Gangsters and…

6

August 22, 2014 by AK

Gazeta Wyborcza quotes Latvian politician Artis Pabriks speaking at a conference dedicated to the 25th anniversary of the Baltic Chain:

[Russia] has responded to the EU sanctions so as to damage small countries. The majority in our countries is in solidarity with the fight for Ukrainian liberty. However, people are not ready to make sacrifices. Moscow has imposed the embargo [on EU food imports] to stoke these sentiments.

I did not mention Latvia but I thought that Lithuania with its well-developed dairy business was possibly being punished for misbehavior:

I wouldn’t be surprised if the Kremlin’s primary target are those two countries [Poland and Lithuania] with their firm pro-Ukrainian stance, since they critically depend on Russia for their agricultural exports.

The article is interesting for other opinions as well, including of course Adam Michnik’s, such as this: Russian FM Lavrov’s negotiating principle is “what’s mine is mine; what’s yours… we can talk about it.” Reportedly, Russian gangsters put it more bluntly: “What is mine is mine. What is yours is also mine.”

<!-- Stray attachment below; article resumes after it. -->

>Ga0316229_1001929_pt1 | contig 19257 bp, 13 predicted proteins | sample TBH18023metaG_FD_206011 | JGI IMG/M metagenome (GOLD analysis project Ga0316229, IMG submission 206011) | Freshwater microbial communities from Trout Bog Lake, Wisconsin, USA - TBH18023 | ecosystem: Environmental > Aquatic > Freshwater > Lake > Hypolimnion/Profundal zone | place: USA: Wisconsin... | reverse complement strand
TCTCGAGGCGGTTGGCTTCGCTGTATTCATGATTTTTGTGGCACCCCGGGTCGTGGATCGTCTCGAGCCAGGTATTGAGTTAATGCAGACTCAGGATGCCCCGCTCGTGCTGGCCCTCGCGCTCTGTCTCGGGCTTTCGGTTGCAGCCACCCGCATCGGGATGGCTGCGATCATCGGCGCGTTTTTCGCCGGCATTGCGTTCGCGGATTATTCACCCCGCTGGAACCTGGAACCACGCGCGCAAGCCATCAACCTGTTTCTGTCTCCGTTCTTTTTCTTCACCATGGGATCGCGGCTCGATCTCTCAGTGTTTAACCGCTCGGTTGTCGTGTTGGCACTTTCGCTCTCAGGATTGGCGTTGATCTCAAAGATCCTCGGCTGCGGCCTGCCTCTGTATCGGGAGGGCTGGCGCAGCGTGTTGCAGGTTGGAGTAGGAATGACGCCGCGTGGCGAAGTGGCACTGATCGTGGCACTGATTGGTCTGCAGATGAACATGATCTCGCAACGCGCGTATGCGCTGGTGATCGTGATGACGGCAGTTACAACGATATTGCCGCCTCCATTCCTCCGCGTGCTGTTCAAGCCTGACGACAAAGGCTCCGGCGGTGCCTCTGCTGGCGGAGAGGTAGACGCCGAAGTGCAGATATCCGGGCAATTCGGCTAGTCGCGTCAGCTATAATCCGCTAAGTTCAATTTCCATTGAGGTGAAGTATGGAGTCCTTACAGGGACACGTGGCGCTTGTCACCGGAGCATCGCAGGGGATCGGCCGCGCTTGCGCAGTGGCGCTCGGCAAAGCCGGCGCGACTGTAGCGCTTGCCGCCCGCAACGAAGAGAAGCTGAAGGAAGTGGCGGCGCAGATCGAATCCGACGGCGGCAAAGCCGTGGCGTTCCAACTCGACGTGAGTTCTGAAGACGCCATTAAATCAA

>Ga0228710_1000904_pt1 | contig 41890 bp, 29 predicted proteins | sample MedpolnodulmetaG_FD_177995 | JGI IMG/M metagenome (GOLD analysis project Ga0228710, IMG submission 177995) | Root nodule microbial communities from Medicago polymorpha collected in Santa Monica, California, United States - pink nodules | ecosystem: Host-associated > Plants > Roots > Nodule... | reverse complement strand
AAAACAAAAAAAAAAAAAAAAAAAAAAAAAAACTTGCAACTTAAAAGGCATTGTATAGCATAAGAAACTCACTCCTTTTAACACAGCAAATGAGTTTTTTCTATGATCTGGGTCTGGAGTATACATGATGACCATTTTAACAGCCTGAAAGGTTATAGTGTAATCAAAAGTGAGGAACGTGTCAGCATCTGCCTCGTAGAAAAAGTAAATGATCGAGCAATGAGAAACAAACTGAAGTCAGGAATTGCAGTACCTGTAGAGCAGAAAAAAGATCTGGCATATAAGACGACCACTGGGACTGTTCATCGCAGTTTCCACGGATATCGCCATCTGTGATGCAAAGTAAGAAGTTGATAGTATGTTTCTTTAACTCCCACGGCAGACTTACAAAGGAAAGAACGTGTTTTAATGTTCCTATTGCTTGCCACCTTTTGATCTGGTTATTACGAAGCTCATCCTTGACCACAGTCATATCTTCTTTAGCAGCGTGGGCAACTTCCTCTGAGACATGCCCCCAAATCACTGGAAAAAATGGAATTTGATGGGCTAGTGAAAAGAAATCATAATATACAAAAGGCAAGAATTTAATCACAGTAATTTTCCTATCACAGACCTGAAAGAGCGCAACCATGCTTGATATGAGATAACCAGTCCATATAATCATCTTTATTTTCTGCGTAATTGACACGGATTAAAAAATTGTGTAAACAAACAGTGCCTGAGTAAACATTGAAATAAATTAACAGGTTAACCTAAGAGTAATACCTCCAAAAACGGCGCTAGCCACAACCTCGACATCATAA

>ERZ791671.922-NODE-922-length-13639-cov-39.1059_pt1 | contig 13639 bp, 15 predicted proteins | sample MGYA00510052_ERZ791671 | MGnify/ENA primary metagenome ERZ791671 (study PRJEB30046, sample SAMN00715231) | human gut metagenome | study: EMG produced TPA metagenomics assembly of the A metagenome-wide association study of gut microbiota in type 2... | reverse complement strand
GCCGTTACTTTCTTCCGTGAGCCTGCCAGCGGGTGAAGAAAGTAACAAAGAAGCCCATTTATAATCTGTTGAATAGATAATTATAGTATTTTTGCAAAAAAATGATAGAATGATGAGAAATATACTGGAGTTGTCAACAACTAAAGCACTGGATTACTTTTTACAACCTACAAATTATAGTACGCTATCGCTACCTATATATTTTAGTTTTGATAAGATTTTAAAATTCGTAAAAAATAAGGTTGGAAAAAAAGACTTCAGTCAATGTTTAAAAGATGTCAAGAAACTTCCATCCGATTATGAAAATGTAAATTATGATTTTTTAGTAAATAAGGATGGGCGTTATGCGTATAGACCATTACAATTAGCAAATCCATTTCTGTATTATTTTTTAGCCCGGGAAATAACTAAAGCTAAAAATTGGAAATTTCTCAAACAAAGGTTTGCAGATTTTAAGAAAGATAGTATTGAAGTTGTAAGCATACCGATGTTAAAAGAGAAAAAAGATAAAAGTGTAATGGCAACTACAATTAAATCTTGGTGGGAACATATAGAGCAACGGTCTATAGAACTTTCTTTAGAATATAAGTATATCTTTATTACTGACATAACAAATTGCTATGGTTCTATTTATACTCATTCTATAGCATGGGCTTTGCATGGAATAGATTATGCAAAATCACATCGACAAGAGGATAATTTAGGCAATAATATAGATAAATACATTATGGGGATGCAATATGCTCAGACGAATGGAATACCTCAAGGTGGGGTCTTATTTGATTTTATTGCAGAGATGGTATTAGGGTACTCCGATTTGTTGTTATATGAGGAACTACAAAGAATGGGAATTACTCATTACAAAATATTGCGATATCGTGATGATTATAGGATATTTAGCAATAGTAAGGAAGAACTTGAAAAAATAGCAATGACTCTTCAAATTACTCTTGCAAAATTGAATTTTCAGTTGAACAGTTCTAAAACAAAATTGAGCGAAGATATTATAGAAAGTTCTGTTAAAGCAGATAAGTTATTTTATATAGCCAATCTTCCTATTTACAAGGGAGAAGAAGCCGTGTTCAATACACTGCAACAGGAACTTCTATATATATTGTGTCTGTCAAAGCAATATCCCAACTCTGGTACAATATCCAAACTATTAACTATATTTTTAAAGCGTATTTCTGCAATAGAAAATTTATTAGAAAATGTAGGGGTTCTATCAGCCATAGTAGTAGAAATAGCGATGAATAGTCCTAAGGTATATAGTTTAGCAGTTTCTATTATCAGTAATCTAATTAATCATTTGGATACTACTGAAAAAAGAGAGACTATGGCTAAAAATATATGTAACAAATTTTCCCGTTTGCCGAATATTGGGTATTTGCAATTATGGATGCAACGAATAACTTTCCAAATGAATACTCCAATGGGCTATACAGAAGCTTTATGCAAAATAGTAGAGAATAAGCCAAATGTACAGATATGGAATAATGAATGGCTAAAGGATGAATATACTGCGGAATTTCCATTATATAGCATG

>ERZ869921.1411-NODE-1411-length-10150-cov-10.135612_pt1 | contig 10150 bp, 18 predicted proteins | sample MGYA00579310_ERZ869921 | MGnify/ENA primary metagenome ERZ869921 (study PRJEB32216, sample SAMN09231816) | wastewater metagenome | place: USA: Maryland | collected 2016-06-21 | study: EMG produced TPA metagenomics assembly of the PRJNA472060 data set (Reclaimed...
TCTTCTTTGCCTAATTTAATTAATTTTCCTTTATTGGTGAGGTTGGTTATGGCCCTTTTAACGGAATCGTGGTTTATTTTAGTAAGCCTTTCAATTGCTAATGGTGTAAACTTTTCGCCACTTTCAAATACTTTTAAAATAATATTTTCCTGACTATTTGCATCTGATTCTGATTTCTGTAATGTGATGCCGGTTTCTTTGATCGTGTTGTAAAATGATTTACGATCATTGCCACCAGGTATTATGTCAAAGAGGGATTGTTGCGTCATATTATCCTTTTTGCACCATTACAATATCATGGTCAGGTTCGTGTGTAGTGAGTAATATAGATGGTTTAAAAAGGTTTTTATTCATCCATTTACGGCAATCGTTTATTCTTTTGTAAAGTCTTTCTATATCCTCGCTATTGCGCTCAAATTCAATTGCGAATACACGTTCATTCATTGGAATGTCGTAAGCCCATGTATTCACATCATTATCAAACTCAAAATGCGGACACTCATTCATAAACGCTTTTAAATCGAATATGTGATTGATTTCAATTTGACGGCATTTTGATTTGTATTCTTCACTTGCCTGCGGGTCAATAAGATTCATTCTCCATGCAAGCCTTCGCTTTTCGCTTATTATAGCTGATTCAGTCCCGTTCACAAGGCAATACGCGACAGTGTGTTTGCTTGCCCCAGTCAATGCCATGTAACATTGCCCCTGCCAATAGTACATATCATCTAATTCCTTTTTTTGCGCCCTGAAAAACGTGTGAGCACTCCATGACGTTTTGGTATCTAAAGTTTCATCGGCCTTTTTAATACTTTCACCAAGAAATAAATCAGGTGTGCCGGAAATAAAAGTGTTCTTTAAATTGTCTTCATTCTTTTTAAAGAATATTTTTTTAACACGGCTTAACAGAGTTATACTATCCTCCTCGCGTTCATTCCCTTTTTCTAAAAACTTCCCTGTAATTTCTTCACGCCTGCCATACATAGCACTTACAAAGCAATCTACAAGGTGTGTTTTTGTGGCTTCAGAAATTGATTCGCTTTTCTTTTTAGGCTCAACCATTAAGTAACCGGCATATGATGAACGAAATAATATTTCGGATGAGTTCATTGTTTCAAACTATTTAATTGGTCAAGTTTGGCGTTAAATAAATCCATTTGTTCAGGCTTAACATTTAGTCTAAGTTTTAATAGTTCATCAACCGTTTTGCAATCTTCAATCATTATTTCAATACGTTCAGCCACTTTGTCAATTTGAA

6 comments »

  1. JCass says:

    I imagine Putin and his crew have a particular loathing for the Baltic States. They show that ex-Soviet republics can succeed by not taking the “Eurasian” route. The Twitter feed of the Estonian president Toomas Hendrik Ilves contains some pungent criticism of Moscow.

    Likewise, Poland provides an obvious alternative political model for Ukraine to follow. Similar size, some shared history.

    • AK says:

      Agreed. BTW Poland is virtually monoethnic and ethnic divisions in Ukraine have been exaggerated as the ongoing war is showing. It seems that half of the Ukrainian volunteers are Russian speakers from Southern or Eastern Ukraine.

  2. Tim Newman says:

    The other reason I suspect the Baltic States drive Russia mad is the utter indifference of the population (at least in Lithuania) to Russia and their Soviet history. At least Ukraine and Kazakhstan define themselves in some ways as *not* Russian and look to manage aspects of their Soviet past, but the Baltics are just indifferent, as if it never happened. They simply don’t care about Russia. That’s gotta hurt.

    • AK says:

      True about Lithuania – their number one problem seems to be the Polish minority, which is not helping Baltic unity – but Latvia cannot afford to be quite indifferent because of its ethnic mix.

  3. DP says:

    Dear Mr Newman

    What is the difference between government and organised crime?

    One is illegal.

    DP

  4. DP says:

    Oops, sorry, that should read: Dear Mr K

    DP

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